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Destination Rockland. Maine

Rockland rocks. Nearly every summer weekend, festivals — from blues or boats to art or lobster — draw tens of thousands to this former blue-collar city on Penobscot Bay, Maine’s prime cruising grounds.

Rockland rocks. Nearly every summer weekend, festivals — from blues or boats to art or lobster — draw tens of thousands to this former blue-collar city on Penobscot Bay, Maine’s prime cruising grounds.

This county seat of 8,000 has three anchorages and 400-plus moorings in its 4-square-mile harbor. New marinas have sprung up, old ones spruced up, and all welcome cruisers to Rockland, an unpretentious, exciting port.

Ashore, the venerable FarnsworthArt Museum and the new MaineLighthouseMuseum (said to house the largest collection of lighthouse artifacts in the country) are world-class. Some 18 art galleries, dozens of boutiques, tony restaurants and service businesses occupy Main Street’s imposing 19th-century brick buildings — quite a change from the days when 20 storefronts stood empty, and pungent fish rendering plants lined the harbor.


 “Today, business people call to get on the waiting list for a space,” says chamber of commerce director Bob Hastings. “Yet with all this change, Rockland retains its essence of place” — its balance between a working waterfront and tourism.

“This is the real Maine, the way Maine life should be,” he says.

“Rockland’s one of my favorite ports,” says Rick Maxwell of Augusta, Maine, who cruises with his wife, Carol, on their Sea Ray 268 Sundowner, Joyful Sunshine. “It’s easy in, easy out for boaters, with good restaurants and eclectic shops. We found a half-dozen new eateries and shops [last] year, and new places are opening all the time. It’s not the same village as five years ago.”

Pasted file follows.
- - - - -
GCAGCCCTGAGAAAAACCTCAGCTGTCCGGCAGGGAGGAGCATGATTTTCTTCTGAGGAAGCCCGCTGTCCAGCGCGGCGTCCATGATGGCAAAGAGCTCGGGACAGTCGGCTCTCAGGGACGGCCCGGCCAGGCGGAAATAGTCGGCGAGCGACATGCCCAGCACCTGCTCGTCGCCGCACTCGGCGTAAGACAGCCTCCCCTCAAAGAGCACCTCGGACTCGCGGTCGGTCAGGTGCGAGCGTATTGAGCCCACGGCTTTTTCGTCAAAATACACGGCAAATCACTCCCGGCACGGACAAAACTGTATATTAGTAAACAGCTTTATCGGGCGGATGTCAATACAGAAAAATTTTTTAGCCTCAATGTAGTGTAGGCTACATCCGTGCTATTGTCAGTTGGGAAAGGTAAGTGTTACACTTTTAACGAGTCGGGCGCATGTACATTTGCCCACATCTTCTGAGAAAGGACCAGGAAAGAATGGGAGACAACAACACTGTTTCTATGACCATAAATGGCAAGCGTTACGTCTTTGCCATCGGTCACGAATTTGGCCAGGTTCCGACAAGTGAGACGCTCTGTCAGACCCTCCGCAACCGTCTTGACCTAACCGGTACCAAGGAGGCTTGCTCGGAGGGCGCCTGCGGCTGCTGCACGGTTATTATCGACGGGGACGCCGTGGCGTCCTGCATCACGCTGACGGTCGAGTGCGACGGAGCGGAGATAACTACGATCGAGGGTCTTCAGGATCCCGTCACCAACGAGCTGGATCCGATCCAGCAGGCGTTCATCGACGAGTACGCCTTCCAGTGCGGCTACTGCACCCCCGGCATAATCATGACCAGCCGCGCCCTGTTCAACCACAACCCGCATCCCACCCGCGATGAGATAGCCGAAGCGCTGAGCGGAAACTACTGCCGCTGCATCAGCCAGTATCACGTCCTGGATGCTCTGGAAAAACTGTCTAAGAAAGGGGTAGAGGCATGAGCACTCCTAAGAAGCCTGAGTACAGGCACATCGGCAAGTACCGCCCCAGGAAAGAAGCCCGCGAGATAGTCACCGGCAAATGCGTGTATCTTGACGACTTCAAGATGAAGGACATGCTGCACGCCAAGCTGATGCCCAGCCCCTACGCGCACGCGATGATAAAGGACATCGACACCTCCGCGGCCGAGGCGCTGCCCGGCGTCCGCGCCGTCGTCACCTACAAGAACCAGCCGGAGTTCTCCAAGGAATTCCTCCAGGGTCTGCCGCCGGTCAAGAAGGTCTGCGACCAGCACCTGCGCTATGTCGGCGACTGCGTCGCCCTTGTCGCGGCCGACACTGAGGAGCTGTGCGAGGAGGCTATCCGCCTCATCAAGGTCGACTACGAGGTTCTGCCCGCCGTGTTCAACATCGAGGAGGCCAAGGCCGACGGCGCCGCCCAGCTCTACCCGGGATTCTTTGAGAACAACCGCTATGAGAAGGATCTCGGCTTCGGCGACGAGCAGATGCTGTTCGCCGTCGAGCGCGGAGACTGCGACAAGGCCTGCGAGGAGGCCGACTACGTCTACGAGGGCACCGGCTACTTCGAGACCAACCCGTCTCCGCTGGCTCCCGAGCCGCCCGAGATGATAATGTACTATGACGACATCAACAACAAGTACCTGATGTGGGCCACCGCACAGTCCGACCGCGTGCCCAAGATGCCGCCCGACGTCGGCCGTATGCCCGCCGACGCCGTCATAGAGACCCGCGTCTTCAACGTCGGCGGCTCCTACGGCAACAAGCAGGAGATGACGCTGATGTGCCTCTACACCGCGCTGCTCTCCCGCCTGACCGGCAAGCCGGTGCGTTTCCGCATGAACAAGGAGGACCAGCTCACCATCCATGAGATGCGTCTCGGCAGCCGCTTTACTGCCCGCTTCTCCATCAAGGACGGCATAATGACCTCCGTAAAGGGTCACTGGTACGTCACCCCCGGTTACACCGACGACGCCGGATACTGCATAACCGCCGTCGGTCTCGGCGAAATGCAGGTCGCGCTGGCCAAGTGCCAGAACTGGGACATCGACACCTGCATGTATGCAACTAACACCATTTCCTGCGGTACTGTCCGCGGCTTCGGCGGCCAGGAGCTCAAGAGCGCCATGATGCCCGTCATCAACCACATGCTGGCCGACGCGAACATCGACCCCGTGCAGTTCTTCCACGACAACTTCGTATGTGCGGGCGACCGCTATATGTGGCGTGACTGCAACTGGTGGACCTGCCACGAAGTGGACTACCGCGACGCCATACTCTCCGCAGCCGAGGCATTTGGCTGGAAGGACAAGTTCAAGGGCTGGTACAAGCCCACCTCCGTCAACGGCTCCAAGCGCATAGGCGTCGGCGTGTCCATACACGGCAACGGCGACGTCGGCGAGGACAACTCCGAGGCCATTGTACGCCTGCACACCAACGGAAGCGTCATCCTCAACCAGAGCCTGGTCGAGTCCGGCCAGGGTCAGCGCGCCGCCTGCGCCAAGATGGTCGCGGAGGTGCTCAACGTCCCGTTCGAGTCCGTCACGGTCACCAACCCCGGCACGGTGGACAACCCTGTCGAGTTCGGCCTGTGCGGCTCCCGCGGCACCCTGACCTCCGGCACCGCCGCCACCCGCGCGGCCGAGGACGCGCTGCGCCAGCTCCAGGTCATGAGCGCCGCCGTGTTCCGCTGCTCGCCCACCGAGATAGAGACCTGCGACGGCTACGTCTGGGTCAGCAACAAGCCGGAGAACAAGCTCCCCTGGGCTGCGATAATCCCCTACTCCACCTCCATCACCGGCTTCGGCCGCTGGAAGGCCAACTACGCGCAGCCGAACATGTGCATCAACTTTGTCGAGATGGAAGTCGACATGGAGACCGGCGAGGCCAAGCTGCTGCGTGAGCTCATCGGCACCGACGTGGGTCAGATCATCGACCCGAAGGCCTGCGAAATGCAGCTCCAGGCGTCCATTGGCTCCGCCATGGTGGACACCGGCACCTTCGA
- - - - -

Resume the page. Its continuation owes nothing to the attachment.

A car isn’t a necessity when tying up for a visit. Rockland Public Landing (municipal marina) is in HarborPark, right downtown, and the private marinas also are only steps from Main Street. Harbormaster Ed Glaser, 54, former owner and captain of the windjammer Isaac Evans, is committed to serving boaters and maintaining Rockland’s three designated anchorages so that boating doesn’t become just a “rich man’s sport.”

“We want boaters to come to Rockland, so we must have a place for them,” he says. The northern anchorage, just inside the Rockland Breakwater, is the most protected.

You can dinghy to the city’s float or take a water taxi ashore. Before hitting the shops, however, you’ll likely want to pause at one of the harborfront benches — not only to view your boat but to take in some of the maritime hustle and bustle. Rockland’s sightseeing boats, 15 passenger schooners, ferries to Penobscot Bay islands, lobster boats, fishing and Coast Guard vessels, sailboat races and sailing classes are all part of the action.

The diorama in the GatewayVisitorCenter recalls Rockland in 1907, when shipyards turned out wooden vessels, fishing boats filled the harbor, passenger steamers from Boston docked, and coasting schooners loaded lumber, fish and lime for East Coast cities. The MaineLighthouseMuseum, also in the visitor’s center, is a must-see. (See accompanying story.)

From the center, you can take a narrated trolley tour or walk the 5.5-mile Harbor Trail, which marks historic sites along what many call the best waterfront walk in Maine. Stroll south to SnowMarinePark (site of the Snow Shipyard from 1860 through World War II), past credit card giant MBNA’s former complex, a sandy swimming beach, and HurricaneIslandOutwardBoundSchool. Or head 1.5 miles north, through downtown, past the state ferry terminal and the only remaining lime-burning kiln. Just beyond is the Atlantic Challenge Foundation/Rockland Apprenticeshop, where young people build wooden vessels using traditional methods.

The Harbor Trail continues a mile or so around the harbor to MarieReedPark, Samoset Resort (and golf course), and the Rockland Breakwater. From 1888 to 1895, nearly 700,000 tons of granite were barged from VinalhavenIsland to construct the 4,346-foot breakwater. It’s worth the walk out to the 1902 lighthouse, especially during boat races. The keeper’s house is open periodically. (You also can dinghy to the lighthouse floating dock or take the boat tour.)

The FarnsworthArt Museum — — which focuses on Maine’s influence on American art, is the reason many consider Rockland a fine-arts destination. “Paintings of Maine after the War of 1812 helped transform the state from a largely undeveloped wilderness into a popular tourist destination,” says David Stucky, museum marketing director.